Thu | Apr 11, 2024 | 12:21 PM PDT

A first-of-its-kind study by Women in CyberSecurity (WiCyS) has revealed sobering findings about the lack of inclusion and barriers faced by women in the cybersecurity industry. The 2023 State of Inclusion Benchmark in Cybersecurity report quantifies the dramatically worse workplace experiences of women compared to men across virtually every measured category.

The report's key findings are eye-opening. When averaged across all experience categories such as respect, career growth, access, and recognition, women faced exclusion at twice the rate of men. A startling statistic shows women are "roughly 5X more likely than men to cite their Direct Managers and Peers as sources of experiences that interfere with their satisfaction and their ability to perform at their peak."

The qualitative experiences shared by survey participants vividly illustrate the challenges. As one woman stated, "After introducing myself, I have had individuals ask to speak to a 'guy who works in IT' instead of me." Another recounted, "Male peers would have important work conversations at lunch when I was not with them... ignoring my absence, hence my potential contribution."

In a press release from WiCyS, Executive Director Lynn Dohm said: "Previous research has consistently shown a distinct underrepresentation of women in cybersecurity, but we've been in the dark about the root causes and the solutions. This revolutionary study changes that narrative. Armed with hard data and compelling firsthand accounts, we're shedding light on the specific obstacles that women face. For the first time, we're equipped with both the quantitative data and qualitative stories necessary to identify and dismantle the systemic barriers that hinder the recruitment, hiring, retention and advancement of women in cybersecurity."

[RELATED: WiCyS Launches Speaker Program to Give Voice to More Women in Cyber]

The impact of exclusion appears to be magnified for women with intersecting identities. As the report states, "When considering all identity traits, it was found that the level of exclusion continued to increase depending on the degree of intersectionality."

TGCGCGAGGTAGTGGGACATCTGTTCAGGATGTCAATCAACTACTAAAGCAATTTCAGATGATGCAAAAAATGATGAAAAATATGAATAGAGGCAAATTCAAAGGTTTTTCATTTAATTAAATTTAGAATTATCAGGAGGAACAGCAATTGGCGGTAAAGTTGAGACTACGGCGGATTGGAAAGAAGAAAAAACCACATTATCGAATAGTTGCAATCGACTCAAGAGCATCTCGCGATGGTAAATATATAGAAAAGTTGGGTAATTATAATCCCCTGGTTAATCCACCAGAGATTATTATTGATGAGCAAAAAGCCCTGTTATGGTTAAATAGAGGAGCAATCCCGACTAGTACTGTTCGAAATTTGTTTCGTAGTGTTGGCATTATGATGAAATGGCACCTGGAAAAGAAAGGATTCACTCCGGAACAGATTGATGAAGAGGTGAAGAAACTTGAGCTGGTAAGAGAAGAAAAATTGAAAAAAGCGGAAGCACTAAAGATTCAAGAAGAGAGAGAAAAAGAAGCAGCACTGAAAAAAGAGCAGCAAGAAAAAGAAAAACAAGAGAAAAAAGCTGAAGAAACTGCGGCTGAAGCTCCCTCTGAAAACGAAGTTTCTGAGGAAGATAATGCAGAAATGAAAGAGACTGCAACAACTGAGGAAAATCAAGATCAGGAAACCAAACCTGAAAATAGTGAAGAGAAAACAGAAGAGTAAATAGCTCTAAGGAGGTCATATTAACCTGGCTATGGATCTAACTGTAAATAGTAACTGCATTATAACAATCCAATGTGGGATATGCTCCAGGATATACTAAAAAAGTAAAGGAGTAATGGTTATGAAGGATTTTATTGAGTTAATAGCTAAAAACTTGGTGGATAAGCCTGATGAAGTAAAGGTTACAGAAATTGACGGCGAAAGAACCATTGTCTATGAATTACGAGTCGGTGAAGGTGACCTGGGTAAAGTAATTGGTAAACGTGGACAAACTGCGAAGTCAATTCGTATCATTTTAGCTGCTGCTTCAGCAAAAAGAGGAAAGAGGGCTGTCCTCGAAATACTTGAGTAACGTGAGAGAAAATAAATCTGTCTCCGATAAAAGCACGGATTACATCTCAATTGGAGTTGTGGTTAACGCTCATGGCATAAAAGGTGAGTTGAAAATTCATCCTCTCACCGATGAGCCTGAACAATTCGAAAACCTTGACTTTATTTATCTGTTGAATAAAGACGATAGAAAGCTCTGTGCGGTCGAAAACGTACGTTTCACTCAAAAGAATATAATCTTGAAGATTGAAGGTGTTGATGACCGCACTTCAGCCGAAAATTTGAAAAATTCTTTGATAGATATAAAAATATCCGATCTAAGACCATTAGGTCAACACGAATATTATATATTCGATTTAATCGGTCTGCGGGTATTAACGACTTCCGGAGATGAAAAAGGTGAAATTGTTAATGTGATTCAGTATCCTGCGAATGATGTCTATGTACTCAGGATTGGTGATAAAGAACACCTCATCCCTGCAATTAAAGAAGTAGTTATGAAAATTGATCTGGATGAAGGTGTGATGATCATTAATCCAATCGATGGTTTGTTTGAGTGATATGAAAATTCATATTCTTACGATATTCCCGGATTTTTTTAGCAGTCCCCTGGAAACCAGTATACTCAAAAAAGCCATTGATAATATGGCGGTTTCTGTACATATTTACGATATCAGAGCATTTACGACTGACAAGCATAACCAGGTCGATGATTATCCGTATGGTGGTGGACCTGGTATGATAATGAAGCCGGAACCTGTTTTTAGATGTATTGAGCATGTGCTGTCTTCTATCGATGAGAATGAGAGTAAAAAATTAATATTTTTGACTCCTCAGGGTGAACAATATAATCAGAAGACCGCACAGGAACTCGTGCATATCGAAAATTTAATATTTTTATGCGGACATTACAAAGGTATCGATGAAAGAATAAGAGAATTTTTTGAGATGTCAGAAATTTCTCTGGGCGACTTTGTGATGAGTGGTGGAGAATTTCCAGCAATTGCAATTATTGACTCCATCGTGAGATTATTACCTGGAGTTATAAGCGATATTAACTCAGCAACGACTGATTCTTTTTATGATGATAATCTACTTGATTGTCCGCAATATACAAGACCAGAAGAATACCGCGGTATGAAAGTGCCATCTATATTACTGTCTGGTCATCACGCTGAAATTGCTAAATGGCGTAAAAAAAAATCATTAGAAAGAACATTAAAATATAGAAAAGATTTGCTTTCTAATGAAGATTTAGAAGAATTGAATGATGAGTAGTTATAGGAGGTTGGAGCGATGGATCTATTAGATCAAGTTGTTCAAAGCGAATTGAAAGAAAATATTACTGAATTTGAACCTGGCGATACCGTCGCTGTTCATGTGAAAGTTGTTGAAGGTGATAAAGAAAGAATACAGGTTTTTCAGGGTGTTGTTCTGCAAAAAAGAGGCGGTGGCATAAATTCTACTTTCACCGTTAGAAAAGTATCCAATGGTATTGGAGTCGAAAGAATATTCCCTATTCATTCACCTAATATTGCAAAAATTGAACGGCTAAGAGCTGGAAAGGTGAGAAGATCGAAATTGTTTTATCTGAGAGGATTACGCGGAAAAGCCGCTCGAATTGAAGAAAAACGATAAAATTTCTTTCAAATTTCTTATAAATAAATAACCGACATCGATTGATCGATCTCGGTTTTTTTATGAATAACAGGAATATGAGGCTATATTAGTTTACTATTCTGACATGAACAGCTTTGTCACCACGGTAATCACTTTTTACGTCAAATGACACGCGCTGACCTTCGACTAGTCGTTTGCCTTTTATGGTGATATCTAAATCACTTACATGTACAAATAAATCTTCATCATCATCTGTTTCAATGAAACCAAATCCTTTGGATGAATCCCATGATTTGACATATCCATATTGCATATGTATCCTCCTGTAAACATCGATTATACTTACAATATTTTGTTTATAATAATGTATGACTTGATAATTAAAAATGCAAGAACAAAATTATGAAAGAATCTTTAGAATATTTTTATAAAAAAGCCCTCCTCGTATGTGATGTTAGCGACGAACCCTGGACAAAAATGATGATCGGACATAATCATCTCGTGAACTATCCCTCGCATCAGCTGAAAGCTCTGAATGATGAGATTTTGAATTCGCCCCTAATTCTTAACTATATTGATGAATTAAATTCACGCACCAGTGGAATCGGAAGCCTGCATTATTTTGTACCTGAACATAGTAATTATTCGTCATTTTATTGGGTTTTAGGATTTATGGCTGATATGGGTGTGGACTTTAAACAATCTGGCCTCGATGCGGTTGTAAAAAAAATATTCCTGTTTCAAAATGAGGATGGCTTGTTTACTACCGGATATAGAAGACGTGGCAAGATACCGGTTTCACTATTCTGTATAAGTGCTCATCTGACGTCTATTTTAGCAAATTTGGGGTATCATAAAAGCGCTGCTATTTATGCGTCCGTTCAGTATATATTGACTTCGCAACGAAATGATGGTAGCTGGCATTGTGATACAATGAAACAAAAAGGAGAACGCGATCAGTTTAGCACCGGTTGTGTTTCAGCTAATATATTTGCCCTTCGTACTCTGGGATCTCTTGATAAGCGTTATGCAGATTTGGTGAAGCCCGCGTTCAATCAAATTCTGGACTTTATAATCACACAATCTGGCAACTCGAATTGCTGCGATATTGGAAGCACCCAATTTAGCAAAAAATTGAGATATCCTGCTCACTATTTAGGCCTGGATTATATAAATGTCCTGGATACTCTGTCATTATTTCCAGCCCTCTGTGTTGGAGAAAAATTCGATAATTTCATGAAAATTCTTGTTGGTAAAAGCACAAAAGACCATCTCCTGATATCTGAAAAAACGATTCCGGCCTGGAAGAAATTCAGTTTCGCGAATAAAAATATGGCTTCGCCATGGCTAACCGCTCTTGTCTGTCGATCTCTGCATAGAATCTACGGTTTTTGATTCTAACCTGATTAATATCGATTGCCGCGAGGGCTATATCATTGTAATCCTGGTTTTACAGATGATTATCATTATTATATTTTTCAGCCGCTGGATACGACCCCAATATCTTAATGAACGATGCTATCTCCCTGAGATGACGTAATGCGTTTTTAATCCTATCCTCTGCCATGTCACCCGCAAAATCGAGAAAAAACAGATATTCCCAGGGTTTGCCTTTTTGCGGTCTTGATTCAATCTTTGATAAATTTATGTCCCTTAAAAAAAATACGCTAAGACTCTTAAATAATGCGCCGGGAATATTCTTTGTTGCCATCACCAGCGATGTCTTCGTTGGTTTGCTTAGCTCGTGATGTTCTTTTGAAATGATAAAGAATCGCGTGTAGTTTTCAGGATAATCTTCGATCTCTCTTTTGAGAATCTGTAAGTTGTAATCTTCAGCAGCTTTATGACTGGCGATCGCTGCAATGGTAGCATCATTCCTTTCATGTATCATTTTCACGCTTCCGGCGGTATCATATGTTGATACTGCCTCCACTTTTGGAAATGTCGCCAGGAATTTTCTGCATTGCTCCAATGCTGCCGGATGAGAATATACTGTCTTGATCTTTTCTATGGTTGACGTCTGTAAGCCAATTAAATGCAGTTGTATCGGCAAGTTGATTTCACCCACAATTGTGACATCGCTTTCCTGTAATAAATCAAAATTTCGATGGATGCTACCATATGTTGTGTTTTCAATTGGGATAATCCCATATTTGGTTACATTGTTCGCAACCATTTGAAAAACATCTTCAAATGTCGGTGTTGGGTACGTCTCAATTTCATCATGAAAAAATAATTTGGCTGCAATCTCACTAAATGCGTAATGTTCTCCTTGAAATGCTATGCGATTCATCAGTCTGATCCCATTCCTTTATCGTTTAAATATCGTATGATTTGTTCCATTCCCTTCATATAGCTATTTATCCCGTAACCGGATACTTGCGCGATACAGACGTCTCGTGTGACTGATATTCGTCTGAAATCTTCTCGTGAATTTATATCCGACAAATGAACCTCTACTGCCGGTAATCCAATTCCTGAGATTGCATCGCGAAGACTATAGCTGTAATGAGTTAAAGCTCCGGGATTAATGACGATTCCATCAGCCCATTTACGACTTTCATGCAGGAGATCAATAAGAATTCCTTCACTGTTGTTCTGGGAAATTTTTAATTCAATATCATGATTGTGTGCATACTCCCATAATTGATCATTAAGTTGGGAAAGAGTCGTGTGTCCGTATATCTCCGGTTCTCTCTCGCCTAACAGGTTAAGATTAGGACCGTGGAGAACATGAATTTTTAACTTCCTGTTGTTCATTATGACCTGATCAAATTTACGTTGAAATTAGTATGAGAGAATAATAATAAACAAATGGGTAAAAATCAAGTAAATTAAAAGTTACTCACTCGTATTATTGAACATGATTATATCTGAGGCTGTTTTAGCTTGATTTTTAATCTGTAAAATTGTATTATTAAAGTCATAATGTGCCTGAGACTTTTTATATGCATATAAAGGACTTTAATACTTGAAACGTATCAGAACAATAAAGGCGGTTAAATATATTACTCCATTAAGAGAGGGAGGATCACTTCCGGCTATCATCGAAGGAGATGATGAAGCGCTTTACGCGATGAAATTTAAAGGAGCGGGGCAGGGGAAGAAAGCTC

Callie Guenther, Senior Manager of Cyber Threat Research at Critical Start, affirmed these findings: "Women in cybersecurity often feel marginalized due to a predominance of male colleagues, which can lead to a sense of isolation and underrepresentation. This is compounded by instances of unconscious bias, where women's contributions are often undervalued and/or overlooked."

Poornima DeBolle, Co-founder and Chief Product Officer at Menlo Security, shared her personal experience: "When I am in customer or partner meetings, people on the other side of the table will engage and ask follow-up questions with my team members in the meeting rather than me. It has happened enough times that we are all well-versed in handling these situations."

The report also emphasizes the costs organizations incur due to lack of inclusion, estimating potential productivity losses and employee attrition costs in the millions for a large company.

The WiCyS report offers recommendations, including implementing anti-bias training, ensuring equal opportunities for advancement, supporting work-life balance initiatives, and utilizing tools to calculate the financial impact of exclusion.

Monique Becenti, Director of Product at Zimperium, underscored the importance of such efforts: "Organizations need to prioritize these initiatives to create environments where all individuals feel valued, respected, and empowered to succeed."

With this groundbreaking data, the cybersecurity field can no longer ignore the pervasive exclusion and barriers faced by women and minorities. As Hen Amartely, Director of Product Marketing at DoControl, stated, "It's important for women to advocate for themselves in these situations, whether by speaking up in meetings, documenting achievements, or seeking out opportunities to showcase their work independently."

The 2023 State of Inclusion Benchmark in Cybersecurity lays bare the profound challenges of inclusion in cybersecurity. The onus is now on organizations and the broader community to take concrete actions to level the playing field and harness the full potential of a diverse workforce. Failing to do so will perpetuate the alienation and loss of valuable talent and perspectives.

To help raise awareness and drive change around these critical inclusion issues in cybersecurity, SecureWorld has partnered with WiCyS on a series of events and initiatives focused specifically on promoting diversity, equity, and inclusion within the industry.

You can connect with WiCyS representatives from local affiliates at SecureWorld's regional cybersecurity conferences.

Women in CyberSecurity (WiCyS) is a non-profit organization dedicated to the recruitment, retention, and advancement of women in the cybersecurity field. To learn more and get involved, visit